‘A small masterpiece’ The Spectator
My Own Worst Enemy is a wry and moving memoir of a working-class childhood in 1960s Sheffield, and the relationship between a touchy, tragicomic bully of a father and a son whose acceptance to grammar school puts him on another track entirely.
With a novelist’s eye, Robert Edric vividly depicts a now-vanished era: of working-men’s clubs; of tight-knit communities in factory towns; and of a time when a woman’s place was in the home. And he brings to colourful life his family, both close and extended – though over all of it hovers the vanity and barely-suppressed anger of his own father.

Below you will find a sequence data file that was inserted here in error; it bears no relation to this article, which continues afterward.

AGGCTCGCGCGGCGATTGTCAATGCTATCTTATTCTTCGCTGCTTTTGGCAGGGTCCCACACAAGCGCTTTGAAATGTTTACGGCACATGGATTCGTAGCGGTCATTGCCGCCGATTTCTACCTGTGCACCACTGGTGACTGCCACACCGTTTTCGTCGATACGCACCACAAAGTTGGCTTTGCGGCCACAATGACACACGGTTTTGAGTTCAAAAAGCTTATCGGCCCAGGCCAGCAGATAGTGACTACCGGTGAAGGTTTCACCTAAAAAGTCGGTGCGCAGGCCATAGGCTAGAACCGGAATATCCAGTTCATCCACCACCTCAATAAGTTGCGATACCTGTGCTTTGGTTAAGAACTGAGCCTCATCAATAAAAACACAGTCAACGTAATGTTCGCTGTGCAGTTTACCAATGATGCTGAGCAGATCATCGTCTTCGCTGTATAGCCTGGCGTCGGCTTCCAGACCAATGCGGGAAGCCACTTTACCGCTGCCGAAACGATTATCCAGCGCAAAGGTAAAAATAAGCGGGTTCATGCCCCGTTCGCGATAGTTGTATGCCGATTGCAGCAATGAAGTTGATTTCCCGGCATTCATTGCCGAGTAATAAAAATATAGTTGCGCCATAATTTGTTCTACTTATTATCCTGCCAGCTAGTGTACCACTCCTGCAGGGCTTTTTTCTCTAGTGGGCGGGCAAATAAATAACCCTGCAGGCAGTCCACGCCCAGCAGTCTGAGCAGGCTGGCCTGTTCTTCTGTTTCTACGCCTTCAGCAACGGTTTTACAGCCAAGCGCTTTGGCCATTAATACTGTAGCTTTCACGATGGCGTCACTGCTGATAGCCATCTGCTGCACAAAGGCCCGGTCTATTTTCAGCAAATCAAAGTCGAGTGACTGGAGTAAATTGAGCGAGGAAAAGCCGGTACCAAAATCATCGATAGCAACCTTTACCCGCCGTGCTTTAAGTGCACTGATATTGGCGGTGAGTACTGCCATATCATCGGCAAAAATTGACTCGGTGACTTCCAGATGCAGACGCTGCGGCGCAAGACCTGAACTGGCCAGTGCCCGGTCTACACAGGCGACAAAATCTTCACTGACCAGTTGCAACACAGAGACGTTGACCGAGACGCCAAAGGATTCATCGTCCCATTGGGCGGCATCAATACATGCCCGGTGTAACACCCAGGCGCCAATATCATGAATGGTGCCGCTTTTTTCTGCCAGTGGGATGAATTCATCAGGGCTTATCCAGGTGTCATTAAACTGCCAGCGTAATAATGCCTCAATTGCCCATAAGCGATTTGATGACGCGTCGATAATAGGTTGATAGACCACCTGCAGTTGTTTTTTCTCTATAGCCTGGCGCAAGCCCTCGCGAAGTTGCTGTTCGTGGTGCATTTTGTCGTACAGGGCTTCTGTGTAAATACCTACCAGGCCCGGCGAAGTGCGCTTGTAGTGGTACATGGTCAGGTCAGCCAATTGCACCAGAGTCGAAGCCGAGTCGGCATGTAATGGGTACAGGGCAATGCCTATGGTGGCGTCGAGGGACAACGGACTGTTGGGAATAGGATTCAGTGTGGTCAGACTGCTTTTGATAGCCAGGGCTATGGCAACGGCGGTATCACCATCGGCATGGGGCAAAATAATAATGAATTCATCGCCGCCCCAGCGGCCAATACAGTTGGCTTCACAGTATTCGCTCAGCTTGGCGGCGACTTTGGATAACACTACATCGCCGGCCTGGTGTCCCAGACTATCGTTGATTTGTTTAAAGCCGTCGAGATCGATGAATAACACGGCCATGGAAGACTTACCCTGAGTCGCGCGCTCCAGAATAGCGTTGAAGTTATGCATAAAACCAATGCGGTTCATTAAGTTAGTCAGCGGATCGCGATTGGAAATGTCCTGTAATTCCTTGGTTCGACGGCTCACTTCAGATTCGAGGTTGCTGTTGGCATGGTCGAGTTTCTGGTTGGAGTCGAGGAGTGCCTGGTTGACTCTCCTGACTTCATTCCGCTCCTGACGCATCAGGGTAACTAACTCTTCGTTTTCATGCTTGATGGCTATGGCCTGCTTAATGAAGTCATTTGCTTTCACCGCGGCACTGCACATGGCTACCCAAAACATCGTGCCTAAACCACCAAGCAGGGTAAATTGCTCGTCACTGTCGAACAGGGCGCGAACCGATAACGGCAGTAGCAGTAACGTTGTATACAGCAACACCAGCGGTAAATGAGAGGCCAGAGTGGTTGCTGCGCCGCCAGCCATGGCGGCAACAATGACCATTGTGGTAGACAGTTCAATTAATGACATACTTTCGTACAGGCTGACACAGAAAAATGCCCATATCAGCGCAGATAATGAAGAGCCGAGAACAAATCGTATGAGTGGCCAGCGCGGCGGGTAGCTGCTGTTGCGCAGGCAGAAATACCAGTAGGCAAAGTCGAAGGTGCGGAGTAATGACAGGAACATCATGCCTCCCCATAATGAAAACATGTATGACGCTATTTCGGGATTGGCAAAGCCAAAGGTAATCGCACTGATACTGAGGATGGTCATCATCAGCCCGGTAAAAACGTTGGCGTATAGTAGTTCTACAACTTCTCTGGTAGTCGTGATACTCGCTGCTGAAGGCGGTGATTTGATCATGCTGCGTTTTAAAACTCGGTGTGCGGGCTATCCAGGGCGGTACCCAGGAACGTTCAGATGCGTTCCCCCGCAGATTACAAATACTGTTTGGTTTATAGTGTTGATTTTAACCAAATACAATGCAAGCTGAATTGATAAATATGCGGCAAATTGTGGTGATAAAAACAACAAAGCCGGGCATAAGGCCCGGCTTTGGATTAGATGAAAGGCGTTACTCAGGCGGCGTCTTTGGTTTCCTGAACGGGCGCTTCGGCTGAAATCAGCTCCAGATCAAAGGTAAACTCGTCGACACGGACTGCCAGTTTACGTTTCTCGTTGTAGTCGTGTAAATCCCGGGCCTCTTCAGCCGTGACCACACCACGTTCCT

My Own Worst Enemy is a brilliantly specific portrait both of particular time and place – the Sheffield of half a century ago – and a universal story of childhood and family, and the ways they can go right or wrong.
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